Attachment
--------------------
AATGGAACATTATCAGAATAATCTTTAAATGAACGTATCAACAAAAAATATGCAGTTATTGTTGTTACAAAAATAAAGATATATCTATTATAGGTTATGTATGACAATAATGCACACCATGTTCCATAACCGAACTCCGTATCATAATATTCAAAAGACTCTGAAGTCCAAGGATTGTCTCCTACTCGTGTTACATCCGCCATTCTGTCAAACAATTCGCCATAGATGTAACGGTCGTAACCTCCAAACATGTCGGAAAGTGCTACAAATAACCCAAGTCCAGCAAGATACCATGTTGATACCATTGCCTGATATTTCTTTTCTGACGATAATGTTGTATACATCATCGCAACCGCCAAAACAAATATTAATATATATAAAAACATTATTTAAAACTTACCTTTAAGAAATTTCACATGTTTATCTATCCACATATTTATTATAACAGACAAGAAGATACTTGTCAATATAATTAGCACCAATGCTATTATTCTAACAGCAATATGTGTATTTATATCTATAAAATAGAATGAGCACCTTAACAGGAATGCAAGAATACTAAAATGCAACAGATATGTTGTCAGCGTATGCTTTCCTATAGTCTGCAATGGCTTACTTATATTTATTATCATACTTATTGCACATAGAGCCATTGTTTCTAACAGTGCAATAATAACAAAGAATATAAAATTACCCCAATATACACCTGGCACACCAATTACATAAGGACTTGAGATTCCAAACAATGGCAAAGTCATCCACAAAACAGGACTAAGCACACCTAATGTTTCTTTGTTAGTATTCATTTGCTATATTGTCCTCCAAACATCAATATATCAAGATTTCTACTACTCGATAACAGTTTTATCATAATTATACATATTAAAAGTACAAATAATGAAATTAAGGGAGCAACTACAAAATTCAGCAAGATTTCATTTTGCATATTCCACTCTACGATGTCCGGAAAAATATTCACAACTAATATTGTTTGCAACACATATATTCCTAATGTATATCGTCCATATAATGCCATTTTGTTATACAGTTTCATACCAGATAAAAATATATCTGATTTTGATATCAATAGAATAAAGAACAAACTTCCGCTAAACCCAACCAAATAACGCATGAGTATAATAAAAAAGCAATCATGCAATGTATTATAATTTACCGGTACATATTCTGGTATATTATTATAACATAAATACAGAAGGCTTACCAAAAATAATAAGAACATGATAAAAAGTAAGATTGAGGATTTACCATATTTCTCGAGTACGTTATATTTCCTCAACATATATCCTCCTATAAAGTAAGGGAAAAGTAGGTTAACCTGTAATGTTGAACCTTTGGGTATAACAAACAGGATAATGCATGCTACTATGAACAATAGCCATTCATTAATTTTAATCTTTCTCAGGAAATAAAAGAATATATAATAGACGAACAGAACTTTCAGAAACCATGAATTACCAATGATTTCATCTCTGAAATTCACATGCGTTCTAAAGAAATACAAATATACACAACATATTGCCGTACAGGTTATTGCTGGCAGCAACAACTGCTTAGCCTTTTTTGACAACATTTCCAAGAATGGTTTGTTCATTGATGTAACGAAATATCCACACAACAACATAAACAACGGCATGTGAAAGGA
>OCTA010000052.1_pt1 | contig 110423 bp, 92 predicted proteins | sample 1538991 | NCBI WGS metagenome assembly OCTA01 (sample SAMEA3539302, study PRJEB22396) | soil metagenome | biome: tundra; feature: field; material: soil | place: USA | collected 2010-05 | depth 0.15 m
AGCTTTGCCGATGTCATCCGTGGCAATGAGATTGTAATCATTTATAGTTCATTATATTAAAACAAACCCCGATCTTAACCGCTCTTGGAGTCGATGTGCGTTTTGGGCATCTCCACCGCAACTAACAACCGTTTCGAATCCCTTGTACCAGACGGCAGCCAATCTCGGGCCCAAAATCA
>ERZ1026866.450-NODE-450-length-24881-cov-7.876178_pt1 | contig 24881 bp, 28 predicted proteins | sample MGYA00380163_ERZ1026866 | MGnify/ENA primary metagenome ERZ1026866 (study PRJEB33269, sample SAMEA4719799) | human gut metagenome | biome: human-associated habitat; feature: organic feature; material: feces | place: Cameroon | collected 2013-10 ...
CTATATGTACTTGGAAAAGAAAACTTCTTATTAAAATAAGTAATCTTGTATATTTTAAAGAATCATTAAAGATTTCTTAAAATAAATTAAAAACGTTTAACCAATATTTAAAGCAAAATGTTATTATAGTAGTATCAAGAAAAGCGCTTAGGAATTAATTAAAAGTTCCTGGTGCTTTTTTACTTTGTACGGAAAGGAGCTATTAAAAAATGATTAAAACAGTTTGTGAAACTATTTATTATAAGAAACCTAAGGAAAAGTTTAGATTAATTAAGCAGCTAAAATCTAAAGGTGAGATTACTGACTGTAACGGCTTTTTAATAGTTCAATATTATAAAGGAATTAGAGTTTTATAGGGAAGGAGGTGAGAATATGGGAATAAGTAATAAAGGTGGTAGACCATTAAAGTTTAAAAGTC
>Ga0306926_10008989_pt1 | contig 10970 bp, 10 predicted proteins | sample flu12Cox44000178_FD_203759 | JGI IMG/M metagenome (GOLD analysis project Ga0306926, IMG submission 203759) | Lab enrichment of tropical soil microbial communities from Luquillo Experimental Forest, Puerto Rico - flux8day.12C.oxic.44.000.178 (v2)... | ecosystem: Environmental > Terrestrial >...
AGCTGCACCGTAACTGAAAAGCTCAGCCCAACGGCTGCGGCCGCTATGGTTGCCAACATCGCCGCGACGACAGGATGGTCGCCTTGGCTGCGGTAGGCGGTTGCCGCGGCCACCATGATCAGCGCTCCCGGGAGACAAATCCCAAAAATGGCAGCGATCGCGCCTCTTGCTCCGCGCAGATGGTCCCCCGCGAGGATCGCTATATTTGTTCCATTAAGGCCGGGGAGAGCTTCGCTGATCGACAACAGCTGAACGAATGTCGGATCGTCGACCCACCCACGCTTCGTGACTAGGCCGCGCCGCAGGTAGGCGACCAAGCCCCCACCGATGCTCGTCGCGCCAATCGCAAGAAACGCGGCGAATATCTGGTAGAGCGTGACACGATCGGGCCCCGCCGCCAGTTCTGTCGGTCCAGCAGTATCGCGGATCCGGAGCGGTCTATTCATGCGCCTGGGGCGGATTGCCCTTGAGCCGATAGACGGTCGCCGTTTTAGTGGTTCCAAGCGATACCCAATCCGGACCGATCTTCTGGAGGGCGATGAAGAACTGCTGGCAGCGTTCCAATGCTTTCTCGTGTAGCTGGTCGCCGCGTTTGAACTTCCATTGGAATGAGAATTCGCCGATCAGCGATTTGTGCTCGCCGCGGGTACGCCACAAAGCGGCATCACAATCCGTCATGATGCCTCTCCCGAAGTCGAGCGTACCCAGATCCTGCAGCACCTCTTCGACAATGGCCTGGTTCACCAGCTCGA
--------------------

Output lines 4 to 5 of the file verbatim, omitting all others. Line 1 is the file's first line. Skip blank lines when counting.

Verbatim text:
>ERZ1026866.450-NODE-450-length-24881-cov-7.876178_pt1 | contig 24881 bp, 28 predicted proteins | sample MGYA00380163_ERZ1026866 | MGnify/ENA primary metagenome ERZ1026866 (study PRJEB33269, sample SAMEA4719799) | human gut metagenome | biome: human-associated habitat; feature: organic feature; material: feces | place: Cameroon | collected 2013-10 ...
CTATATGTACTTGGAAAAGAAAACTTCTTATTAAAATAAGTAATCTTGTATATTTTAAAGAATCATTAAAGATTTCTTAAAATAAATTAAAAACGTTTAACCAATATTTAAAGCAAAATGTTATTATAGTAGTATCAAGAAAAGCGCTTAGGAATTAATTAAAAGTTCCTGGTGCTTTTTTACTTTGTACGGAAAGGAGCTATTAAAAAATGATTAAAACAGTTTGTGAAACTATTTATTATAAGAAACCTAAGGAAAAGTTTAGATTAATTAAGCAGCTAAAATCTAAAGGTGAGATTACTGACTGTAACGGCTTTTTAATAGTTCAATATTATAAAGGAATTAGAGTTTTATAGGGAAGGAGGTGAGAATATGGGAATAAGTAATAAAGGTGGTAGACCATTAAAGTTTAAAAGTC